Greece took its part on Wednesday in the latest widespread strikes against austerity measures that swept across Europe, throwing travel networks into disarray and sparking violent clashes between police and workers. But for once Greece wasn’t at the forefront of the misery as the country has been thrown a couple more lifelines — not least by the European Federation of Pharmaceutical Industries and Associations (EFPIA) — securing it another (albeit temporary) ‘stay of execution’.
On Tuesday the country held a sale of short-term treasury bills, enabling it to gather almost enough cash to make its weekly EUR 5 bn (USD 6.4 billion) debt repayment. Without this successful bond auction, Prime Minister Antonis Samaras said Greece would have run out of money by Friday.
On Sunday, there was more helpful news when EFPIA offered to cap the cost of medicines supplied to Greece at EUR 2.88bn (USD 3.7 bn) for 2012, on the understanding that the government commits to paying off its outstanding debts. (Greece owes pharma companies nearly EUR1.4bn for invoices issued between January 2010 and July 2012.)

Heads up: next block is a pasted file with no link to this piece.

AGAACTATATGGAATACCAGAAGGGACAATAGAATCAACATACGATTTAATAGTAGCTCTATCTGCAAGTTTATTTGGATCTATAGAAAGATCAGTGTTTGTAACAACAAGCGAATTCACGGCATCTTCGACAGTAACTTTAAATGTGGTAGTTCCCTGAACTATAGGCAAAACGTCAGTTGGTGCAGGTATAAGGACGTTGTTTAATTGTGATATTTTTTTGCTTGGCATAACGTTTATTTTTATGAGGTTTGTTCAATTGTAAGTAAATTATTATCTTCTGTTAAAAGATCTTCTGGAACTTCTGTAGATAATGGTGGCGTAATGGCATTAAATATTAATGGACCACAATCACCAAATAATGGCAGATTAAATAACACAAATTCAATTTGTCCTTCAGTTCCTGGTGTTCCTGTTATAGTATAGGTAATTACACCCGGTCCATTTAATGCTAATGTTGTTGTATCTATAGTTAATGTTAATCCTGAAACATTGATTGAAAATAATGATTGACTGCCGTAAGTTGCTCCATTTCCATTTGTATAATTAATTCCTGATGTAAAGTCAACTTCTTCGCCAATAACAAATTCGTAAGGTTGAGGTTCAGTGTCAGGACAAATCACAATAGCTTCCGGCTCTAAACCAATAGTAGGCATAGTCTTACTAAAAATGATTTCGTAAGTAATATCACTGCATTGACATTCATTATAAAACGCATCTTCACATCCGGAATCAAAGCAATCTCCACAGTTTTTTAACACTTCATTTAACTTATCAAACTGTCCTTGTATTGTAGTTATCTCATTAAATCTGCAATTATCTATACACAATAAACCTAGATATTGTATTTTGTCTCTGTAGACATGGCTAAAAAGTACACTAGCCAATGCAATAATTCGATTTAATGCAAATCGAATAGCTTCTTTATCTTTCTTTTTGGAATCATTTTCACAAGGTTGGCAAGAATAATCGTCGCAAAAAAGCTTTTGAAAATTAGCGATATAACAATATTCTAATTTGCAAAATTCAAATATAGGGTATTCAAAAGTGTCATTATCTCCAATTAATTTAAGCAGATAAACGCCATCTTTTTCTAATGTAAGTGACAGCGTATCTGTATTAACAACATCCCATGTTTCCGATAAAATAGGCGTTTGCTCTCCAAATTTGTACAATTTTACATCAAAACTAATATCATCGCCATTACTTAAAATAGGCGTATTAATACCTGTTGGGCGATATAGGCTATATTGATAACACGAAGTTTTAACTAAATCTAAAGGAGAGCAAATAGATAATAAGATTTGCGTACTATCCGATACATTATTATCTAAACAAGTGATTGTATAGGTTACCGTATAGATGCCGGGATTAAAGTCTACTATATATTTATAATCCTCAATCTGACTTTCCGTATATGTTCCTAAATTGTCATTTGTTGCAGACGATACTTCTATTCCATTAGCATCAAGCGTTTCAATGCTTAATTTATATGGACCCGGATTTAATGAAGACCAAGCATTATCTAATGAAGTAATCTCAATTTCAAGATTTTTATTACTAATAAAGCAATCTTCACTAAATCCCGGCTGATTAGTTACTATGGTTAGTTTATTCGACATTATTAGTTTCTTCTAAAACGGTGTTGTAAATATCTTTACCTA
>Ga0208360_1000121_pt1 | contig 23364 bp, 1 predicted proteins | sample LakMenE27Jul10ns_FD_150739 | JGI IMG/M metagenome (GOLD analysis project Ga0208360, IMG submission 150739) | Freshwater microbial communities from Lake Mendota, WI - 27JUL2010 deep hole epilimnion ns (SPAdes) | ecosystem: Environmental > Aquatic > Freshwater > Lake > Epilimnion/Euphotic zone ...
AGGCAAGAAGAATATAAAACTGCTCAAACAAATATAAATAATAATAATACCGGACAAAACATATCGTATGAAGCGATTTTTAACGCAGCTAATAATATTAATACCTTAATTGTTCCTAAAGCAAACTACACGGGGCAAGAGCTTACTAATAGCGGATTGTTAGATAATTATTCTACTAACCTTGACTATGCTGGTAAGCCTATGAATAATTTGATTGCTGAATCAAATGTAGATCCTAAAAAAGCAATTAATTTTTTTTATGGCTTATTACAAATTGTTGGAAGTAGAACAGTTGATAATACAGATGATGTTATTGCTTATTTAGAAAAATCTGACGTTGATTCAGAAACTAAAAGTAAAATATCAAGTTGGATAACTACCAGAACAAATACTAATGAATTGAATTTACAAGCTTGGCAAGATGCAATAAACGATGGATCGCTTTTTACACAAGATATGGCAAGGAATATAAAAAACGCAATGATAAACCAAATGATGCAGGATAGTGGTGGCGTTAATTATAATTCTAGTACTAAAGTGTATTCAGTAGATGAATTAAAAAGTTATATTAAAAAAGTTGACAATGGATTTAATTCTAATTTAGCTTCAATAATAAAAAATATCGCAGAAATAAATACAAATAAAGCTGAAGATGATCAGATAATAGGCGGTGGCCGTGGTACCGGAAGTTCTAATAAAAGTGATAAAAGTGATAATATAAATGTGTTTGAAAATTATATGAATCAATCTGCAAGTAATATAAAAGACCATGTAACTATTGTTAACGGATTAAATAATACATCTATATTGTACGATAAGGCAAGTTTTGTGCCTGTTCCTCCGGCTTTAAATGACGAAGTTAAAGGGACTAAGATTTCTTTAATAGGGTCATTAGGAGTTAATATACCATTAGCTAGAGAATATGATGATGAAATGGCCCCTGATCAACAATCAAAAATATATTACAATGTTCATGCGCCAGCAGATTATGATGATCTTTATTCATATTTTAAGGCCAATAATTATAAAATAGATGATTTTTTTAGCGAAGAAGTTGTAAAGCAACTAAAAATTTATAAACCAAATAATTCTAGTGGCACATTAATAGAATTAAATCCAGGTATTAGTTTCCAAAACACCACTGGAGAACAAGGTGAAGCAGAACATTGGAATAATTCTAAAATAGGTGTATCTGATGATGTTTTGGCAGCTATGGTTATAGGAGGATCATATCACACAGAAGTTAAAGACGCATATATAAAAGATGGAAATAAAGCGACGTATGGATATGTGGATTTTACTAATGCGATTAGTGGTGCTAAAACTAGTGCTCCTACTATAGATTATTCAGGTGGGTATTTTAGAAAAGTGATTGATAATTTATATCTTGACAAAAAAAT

This offer followed the news that Merck had halted shipments of cancer drug Erbitux to Greek public hospitals. But the drug maker was keen to point out that this draconian measure was a one-off.
EFPIA reports European pharma has contributed nearly EUR 7 billion (USD 9 billion) — approximately 8 per cent of its annual turnover — in the form of rebates and discounts between 2010 and 2011 to Greece, Ireland, Italy, Portugal, and Spain.
Following EFPIA’s offer of a Greek cap, the question, says Ana Nicholls of the Economist Intelligence Unit, is whether pharma companies can get any concessions in return. “A deal that secures market stability,” she adds, “is certainly desirable for all concerned.”